Tea Tree Oil Linked to Antibiotic Resistance

tea-tree-oil-antibiotic-resistanceI hate to hear this, but some folk’s favorite remedy for MRSA/Staph boils – tea tree oil (aka melaleuca oil) – has been proven to cause antibiotic resistance. What this means for you is that if tea tree oil has been doing a bang up job healing your infections, it won’t last forever. Your infections will get worse. This problem of bacteria changing so it is unaffected by the current things that kill it is the basis of antibiotic resistance, and we should be very careful to avoid doing things that make bacteria stronger. From what I understand, the minute quantities of tea tree oil in products like shampoos and other bath and body products can contribute as well, so if you are a faithful user of one of these products, you should probably consider switching to something else. I bet Melaleuca is not thrilled to hear this news. Neither am I.

This entry was posted in Alternative therapy, Education, Infection Prevention, MRSA, MRSA Drugs, Research and Development, Superbugs. Bookmark the permalink.

19 Responses to Tea Tree Oil Linked to Antibiotic Resistance

  1. Pingback: b5media - a global blog network - Better Living Through Science and Health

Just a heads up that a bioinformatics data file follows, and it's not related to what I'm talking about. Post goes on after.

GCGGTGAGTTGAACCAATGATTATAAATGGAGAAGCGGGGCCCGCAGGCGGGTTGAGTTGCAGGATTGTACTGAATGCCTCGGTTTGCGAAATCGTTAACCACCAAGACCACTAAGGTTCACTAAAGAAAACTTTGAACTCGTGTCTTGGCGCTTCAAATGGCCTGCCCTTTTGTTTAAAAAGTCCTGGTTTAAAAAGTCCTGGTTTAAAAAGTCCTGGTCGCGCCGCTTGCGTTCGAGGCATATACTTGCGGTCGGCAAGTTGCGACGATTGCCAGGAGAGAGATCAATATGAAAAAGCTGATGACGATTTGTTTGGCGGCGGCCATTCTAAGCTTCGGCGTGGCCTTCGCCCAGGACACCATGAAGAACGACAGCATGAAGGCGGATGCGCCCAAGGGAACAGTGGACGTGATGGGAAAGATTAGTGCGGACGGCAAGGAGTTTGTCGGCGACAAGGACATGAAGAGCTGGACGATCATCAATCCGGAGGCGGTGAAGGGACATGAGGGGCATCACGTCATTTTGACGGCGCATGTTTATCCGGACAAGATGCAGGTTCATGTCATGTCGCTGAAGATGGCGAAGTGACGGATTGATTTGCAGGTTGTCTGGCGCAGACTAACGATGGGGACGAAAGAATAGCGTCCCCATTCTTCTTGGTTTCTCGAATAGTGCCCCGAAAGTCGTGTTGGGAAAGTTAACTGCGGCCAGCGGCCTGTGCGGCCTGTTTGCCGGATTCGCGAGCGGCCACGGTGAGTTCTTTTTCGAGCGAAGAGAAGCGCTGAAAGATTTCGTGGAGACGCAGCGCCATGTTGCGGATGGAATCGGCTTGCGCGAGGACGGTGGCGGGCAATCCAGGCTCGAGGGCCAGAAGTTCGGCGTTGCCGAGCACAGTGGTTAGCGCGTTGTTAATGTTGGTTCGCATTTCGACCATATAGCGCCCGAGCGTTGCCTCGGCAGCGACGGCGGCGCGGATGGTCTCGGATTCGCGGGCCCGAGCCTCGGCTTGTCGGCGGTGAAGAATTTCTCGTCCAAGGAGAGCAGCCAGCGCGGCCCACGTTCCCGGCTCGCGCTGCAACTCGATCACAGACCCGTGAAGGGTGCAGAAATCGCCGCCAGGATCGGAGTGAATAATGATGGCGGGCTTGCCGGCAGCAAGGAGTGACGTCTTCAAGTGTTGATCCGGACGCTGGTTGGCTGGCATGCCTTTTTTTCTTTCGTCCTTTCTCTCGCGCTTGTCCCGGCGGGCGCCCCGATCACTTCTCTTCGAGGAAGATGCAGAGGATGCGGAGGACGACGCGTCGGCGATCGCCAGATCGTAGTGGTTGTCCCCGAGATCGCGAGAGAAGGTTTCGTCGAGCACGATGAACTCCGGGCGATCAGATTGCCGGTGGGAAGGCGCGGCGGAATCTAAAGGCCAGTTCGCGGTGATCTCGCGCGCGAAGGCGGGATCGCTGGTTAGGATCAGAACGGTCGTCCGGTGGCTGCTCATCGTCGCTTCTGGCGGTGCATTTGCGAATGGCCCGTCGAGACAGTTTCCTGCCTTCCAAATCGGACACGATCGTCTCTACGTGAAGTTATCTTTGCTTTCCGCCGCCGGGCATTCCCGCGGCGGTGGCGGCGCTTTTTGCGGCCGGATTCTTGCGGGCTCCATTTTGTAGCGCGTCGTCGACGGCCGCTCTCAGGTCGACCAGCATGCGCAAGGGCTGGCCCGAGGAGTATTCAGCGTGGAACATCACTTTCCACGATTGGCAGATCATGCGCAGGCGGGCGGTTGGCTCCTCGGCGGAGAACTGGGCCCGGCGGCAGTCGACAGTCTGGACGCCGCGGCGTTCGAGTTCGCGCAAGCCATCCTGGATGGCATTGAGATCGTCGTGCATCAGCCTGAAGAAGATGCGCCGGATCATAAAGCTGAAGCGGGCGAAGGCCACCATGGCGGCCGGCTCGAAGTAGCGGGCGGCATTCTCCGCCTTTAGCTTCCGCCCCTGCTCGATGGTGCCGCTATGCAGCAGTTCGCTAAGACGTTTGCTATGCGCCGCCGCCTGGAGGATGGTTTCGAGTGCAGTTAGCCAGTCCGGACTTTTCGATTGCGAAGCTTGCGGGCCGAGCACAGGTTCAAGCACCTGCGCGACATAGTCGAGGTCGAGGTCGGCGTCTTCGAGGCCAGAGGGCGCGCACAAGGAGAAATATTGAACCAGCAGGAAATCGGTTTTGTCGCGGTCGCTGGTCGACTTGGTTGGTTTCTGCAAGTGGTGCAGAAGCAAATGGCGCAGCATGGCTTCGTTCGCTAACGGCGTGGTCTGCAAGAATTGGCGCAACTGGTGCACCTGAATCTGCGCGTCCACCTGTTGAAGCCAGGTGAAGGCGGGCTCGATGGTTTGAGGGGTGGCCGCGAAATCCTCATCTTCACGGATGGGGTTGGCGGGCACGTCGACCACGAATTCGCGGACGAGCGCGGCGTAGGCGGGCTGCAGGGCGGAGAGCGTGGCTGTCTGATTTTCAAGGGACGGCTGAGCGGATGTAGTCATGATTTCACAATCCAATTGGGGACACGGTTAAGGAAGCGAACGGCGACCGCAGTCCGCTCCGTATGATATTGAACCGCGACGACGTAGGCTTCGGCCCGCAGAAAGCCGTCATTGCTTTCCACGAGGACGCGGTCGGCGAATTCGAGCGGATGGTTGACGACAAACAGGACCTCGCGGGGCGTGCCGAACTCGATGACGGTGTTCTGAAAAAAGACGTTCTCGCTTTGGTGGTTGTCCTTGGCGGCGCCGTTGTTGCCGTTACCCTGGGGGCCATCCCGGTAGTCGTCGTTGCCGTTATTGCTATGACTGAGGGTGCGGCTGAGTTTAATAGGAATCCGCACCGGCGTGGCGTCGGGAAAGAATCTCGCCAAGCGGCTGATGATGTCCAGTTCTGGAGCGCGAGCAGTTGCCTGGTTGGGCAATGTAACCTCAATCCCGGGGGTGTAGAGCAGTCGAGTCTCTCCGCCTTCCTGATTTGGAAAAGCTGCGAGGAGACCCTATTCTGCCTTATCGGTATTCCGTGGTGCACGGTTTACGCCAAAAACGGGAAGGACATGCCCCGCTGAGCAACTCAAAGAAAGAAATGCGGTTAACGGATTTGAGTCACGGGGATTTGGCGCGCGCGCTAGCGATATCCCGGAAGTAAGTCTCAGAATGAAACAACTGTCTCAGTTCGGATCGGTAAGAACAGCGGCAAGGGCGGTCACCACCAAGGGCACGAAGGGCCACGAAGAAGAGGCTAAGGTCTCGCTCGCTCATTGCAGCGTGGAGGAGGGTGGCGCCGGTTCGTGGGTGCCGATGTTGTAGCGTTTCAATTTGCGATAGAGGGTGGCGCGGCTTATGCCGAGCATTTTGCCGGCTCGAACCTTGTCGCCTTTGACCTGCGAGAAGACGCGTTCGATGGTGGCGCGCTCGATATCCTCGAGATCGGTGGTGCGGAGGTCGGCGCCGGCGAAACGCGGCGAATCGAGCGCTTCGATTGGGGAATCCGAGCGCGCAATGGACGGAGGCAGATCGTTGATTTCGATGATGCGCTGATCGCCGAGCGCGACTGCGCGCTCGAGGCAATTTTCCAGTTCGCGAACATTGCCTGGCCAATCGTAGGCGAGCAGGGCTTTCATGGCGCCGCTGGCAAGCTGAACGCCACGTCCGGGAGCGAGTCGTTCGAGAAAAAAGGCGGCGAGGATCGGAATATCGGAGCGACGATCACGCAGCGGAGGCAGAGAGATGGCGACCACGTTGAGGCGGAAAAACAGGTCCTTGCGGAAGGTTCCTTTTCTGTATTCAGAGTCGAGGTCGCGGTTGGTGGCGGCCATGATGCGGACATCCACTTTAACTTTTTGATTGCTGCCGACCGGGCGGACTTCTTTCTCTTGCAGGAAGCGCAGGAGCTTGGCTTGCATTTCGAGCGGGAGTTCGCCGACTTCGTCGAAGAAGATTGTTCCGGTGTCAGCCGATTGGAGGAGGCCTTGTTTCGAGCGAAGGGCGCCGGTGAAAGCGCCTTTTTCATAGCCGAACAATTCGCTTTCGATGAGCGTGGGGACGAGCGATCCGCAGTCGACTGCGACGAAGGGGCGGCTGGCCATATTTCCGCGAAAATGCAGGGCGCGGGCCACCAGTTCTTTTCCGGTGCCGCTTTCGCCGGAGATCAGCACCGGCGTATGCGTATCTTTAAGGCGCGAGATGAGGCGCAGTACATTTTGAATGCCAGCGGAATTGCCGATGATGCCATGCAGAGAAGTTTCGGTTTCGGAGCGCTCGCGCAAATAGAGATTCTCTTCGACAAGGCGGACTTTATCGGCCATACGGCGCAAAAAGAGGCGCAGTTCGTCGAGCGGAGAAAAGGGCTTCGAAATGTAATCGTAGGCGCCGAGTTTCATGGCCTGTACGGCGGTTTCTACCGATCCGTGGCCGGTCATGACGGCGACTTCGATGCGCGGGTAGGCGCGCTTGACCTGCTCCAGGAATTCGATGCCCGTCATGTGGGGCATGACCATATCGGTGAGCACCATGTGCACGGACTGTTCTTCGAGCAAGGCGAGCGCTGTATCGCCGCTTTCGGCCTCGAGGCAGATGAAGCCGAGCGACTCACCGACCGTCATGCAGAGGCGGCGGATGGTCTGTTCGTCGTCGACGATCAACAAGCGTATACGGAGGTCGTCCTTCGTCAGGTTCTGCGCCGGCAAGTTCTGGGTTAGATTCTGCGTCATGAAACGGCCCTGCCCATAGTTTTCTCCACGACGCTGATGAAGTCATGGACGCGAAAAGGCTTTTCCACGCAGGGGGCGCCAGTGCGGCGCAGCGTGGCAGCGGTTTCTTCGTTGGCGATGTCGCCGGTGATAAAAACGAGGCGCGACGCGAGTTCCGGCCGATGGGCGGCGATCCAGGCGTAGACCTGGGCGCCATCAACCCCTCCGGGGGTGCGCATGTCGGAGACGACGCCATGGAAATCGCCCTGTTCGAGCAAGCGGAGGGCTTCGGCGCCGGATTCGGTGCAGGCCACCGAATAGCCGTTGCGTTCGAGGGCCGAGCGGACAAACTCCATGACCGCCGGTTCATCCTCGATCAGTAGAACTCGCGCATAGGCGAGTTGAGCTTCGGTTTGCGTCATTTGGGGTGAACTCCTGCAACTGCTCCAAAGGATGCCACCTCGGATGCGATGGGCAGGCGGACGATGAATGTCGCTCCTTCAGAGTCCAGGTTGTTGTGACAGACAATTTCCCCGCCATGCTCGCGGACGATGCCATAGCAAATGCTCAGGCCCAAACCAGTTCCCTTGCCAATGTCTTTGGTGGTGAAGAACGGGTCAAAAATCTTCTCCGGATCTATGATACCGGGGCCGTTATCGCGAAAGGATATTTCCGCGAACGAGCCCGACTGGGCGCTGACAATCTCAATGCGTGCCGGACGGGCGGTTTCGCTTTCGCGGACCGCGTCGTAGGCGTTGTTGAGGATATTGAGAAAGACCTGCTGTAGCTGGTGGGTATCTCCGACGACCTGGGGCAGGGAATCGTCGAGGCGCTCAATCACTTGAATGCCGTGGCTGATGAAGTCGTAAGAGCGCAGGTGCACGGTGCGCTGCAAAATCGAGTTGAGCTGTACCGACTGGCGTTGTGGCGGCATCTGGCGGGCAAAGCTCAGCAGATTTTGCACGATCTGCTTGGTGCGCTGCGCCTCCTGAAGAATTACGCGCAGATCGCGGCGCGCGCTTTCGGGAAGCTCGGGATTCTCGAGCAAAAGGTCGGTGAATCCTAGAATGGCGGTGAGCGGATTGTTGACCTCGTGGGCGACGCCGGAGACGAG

2. Liz K says:

    Please note that this has to do with dosage of the substance rather than the substance itself.

    Full strength tea tree oil or a stronger concentration that is effective in KILLING the bacteria is fine.

    Weaker concentrations allow bacteria to survive and evolve into their resistant forms.

    http://www.news-medical.net/?id=21941

  3. Nick H says:

    Can you please provide a reference to the study you’re talking about?

  4. Nick, a very good point. There so much bad B S
    out there that one doesn’t know what to use.
    But, if you have time, look @
    http://WWW.StaphWash.com
    Read Carolyn’s story

  5. Linda says:

    Yes, Please provide us with the article you are referring too. Thanks!!

  6. Shea Kauffman says:

    Fact of the matter is that Tea Tree Oil has been shown to be effective in high concentrations against MRSA.

    It is the usage in low doses like one finds in beauty products that seems to encourage resistance.

    Here’s an article about the study:
    http://www.news-medical.net/?id=21941

    Quote from the researchers:
    “The bottom line is that tea tree oil should not be used at low concentrations – less than 4% – to make sure that bacteria are killed, not just stressed. Otherwise we are just arming the bacteria against treatment by antibiotics.”

    BTW, for the time being one has to treat with something and the CDC is recomending that antibiotics no longer be prescribed for MRSA. If it comes a time when MRSA is also resistant to Tea-Tree oil, we’ll switch to Geranium Oil or something. Or better yet a better way of fighting bacteria will be invented.

    -Shea

    P.S. I tend to think 20% TT with 80% high absorbancy skin lotion.

  7. Anji says: